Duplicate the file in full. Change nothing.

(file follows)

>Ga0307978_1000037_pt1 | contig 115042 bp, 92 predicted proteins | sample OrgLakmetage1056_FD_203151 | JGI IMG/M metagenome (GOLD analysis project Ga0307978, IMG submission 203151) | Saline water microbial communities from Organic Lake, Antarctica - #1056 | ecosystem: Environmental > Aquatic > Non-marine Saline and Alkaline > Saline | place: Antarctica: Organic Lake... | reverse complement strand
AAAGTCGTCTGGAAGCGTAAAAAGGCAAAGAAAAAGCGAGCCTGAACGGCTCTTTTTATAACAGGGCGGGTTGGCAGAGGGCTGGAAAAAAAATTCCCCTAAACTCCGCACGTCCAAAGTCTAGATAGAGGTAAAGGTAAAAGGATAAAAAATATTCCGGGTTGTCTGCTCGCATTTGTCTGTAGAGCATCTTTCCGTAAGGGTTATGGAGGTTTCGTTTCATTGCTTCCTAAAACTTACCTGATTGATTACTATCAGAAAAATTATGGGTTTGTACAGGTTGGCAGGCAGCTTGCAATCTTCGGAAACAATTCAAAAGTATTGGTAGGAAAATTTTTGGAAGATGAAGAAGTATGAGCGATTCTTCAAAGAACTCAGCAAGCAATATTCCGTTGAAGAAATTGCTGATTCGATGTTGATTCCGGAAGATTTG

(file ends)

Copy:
>Ga0307978_1000037_pt1 | contig 115042 bp, 92 predicted proteins | sample OrgLakmetage1056_FD_203151 | JGI IMG/M metagenome (GOLD analysis project Ga0307978, IMG submission 203151) | Saline water microbial communities from Organic Lake, Antarctica - #1056 | ecosystem: Environmental > Aquatic > Non-marine Saline and Alkaline > Saline | place: Antarctica: Organic Lake... | reverse complement strand
AAAGTCGTCTGGAAGCGTAAAAAGGCAAAGAAAAAGCGAGCCTGAACGGCTCTTTTTATAACAGGGCGGGTTGGCAGAGGGCTGGAAAAAAAATTCCCCTAAACTCCGCACGTCCAAAGTCTAGATAGAGGTAAAGGTAAAAGGATAAAAAATATTCCGGGTTGTCTGCTCGCATTTGTCTGTAGAGCATCTTTCCGTAAGGGTTATGGAGGTTTCGTTTCATTGCTTCCTAAAACTTACCTGATTGATTACTATCAGAAAAATTATGGGTTTGTACAGGTTGGCAGGCAGCTTGCAATCTTCGGAAACAATTCAAAAGTATTGGTAGGAAAATTTTTGGAAGATGAAGAAGTATGAGCGATTCTTCAAAGAACTCAGCAAGCAATATTCCGTTGAAGAAATTGCTGATTCGATGTTGATTCCGGAAGATTTG